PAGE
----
Puppetry with adults
using care services
(and with experiences
of dementia)

Feedback about our work:

'We’ve noticed a higher level of interaction between staff and residents’ says Donna Forbes, manager of Barchester Home Mo Dhachaidh, ‘and the communication about puppets continues between the sessions too. The work is highly stimulating and motivating.’

‘It’s wonderful as a nurse’ says Michelle ‘to see the interaction and participation….some people will go that wee bit further,.. it’s amazing what you can do… it’s all about communication.’

'I think the puppets are fantastic' says Gail (participant)

'My mother-in-law loves the puppets, she asks them to sit beside her on the bed.'

Listen to feedback from the first puppetry and dementia project we ran a few years ago:

What's this?

The importance of creativity in care work

As people [with dementia] lose the ability to name, to conceptualise what things are, they are forced into much more visual ways of thinking about the world.” 2004, Dr Bruce Miller

We know 110 per cent how powerful puppetry and creativity is for communication, (with or without words). The ordinary becomes extraordinary ... and we are privileged to do this work. Our work is underpinned by a set of principles, and this poem:

‘Incredible that anything exists,
this hotch-potch world of
marvels and trivia;
and which is which?’

Kathleen Raine

We are excited about all the research that says creativity and imagination can remain in tact right to the very end of our lives. Dr Gene Cohen, (1) who studied the effects of aging, found that creativity continues to develop throughout life. His studies also showed that working with professional artists has a positive impact on physical and emotional well being.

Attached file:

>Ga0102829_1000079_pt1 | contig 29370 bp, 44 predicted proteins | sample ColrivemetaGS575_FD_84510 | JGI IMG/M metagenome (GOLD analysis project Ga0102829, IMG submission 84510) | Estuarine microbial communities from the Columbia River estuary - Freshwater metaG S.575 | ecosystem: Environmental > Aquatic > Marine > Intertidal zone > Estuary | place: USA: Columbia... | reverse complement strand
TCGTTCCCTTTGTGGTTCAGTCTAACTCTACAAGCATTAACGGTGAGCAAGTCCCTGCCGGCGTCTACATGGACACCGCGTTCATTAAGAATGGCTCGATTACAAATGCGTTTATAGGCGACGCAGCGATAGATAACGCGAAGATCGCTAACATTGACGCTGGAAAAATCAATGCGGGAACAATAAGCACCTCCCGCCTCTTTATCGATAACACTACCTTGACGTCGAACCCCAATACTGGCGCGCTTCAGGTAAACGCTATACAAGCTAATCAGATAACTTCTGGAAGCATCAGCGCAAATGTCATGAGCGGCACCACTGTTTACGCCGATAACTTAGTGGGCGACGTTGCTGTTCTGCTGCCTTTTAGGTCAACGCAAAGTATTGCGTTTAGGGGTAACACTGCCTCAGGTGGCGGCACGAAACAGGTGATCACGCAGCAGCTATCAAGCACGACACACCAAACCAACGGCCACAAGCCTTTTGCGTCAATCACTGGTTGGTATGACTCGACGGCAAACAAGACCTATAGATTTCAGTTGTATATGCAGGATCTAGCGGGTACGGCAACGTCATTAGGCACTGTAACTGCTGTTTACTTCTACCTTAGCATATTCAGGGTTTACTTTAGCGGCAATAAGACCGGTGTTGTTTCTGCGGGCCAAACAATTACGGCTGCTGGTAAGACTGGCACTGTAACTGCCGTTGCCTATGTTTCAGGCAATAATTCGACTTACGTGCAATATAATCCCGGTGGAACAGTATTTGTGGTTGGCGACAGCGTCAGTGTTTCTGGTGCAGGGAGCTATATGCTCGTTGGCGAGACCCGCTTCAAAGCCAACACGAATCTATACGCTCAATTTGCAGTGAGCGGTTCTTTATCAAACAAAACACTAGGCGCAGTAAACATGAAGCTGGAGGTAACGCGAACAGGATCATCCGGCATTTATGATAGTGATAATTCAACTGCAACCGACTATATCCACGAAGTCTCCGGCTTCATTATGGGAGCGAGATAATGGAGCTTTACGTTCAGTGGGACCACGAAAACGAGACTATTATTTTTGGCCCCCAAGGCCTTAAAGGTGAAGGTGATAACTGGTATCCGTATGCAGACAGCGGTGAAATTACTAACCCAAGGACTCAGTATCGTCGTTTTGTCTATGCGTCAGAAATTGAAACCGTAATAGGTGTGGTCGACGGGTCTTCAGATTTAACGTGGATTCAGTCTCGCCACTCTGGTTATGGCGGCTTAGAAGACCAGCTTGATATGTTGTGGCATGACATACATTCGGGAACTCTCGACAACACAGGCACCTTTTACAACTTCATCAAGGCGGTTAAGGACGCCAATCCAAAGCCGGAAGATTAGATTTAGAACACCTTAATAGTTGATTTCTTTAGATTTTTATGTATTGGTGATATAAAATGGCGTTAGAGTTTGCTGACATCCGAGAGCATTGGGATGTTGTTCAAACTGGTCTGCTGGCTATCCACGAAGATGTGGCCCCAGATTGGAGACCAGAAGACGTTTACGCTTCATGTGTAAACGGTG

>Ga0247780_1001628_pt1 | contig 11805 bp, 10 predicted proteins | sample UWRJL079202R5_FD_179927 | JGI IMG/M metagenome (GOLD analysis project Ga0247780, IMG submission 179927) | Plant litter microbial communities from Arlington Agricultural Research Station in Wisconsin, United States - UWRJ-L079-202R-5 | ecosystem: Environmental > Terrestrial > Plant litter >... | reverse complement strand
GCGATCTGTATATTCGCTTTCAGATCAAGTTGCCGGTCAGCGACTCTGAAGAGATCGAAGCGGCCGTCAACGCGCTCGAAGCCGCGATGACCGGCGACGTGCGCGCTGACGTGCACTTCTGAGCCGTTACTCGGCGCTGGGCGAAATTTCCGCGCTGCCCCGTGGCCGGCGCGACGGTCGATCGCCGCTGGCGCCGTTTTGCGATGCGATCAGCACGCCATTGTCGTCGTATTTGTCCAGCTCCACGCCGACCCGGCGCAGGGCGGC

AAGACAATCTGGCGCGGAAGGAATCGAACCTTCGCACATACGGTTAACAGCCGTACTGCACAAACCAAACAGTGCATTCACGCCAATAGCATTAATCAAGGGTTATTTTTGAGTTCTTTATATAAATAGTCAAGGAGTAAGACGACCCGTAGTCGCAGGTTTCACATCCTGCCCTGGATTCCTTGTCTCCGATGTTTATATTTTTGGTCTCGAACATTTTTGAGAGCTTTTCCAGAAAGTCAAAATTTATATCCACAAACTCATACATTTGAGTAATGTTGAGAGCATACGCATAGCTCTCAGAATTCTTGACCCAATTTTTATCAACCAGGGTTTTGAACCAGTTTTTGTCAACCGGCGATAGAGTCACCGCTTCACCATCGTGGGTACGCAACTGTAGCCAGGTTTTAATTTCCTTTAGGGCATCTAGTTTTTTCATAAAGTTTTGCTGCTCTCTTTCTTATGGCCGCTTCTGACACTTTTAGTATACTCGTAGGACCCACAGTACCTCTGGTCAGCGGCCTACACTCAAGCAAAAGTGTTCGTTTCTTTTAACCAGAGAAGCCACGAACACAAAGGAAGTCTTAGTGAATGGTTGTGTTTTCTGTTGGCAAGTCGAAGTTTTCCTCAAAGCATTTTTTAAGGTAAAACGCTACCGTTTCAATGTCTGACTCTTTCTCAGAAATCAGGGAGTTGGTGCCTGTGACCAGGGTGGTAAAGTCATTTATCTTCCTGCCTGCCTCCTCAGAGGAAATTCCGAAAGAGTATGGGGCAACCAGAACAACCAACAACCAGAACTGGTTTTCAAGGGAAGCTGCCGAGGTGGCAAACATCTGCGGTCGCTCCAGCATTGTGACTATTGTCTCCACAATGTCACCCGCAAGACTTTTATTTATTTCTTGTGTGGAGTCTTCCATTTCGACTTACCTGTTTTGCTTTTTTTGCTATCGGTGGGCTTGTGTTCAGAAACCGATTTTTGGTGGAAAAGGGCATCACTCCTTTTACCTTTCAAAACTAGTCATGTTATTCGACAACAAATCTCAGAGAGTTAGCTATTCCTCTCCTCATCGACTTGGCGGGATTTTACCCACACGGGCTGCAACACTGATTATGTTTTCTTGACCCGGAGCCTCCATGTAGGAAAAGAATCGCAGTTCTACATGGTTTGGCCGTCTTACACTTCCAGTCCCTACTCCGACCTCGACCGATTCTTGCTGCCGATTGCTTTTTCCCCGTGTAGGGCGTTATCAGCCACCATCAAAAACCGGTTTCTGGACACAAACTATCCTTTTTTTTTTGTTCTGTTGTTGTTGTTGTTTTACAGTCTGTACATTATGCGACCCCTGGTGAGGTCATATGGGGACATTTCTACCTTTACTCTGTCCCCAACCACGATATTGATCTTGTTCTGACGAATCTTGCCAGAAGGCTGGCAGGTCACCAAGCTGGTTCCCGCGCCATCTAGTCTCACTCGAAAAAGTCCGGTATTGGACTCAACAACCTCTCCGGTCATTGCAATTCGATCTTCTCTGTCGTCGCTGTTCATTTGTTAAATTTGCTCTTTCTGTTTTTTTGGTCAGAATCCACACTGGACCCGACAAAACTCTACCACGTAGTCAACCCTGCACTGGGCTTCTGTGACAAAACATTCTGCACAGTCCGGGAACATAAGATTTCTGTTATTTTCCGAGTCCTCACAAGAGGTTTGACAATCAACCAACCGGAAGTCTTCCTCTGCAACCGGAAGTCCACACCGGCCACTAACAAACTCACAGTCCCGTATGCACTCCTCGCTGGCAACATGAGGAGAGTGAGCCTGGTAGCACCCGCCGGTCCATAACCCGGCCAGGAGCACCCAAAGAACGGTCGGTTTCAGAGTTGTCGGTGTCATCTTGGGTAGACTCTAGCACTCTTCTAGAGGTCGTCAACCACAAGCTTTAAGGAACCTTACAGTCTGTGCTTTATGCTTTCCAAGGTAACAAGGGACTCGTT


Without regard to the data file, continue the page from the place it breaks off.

Zenwing Puppets' pioneering narrative-puppetry and dementia programmes are gaining recognition. We have given talks about our work (Creativity in Care) in Perth-shire, London, and Milton Keynes.

How it began:

Karrie has been using puppetry in care work for several years, however in 2008, with a small grant from Puppet Animation Scotland we studied dementia. We read various text-books and visited the
Dementia Services Development Centre, Stirling University (an excellent resource). We also shadowed the wonderful, inspirational Hearts & Minds practitioners, who work with people with dementia in creative, humorous and well considered ways.

We spent several months developing, planning and trying out various puppetry ideas to create activities that could be accessed by people who may have communication or memory difficulties. Activities ranged from sandpapering puppet parts; using vintage puppets; making puppets; using common themes; sing-a-long puppets and Edna-eski’s unique renditions.

In order to know if the activities were relevant, we ran programmes over several weeks in care settings for people with dementia. This was both a moving and inspiring experience, and our grateful thanks go to all the participants, staff and relatives who gave their consent. We also appreciate the support and interest shown by Alzheimer Scotland staff and service users.

A DVD of the project for participants and their families was created. Film-maker Andy Crossan captured some wonderful moments. For images of some of the activities click

Karrie is now working on a puppetry toolkit and booklet to accompany a DVD. The puppetry toolkit aims to help create an enjoyable shared connection through the magical world of puppetry to increase a sense of well-being. This is aimed at relatives, carers, people with dementia and puppeteers working in care settings.

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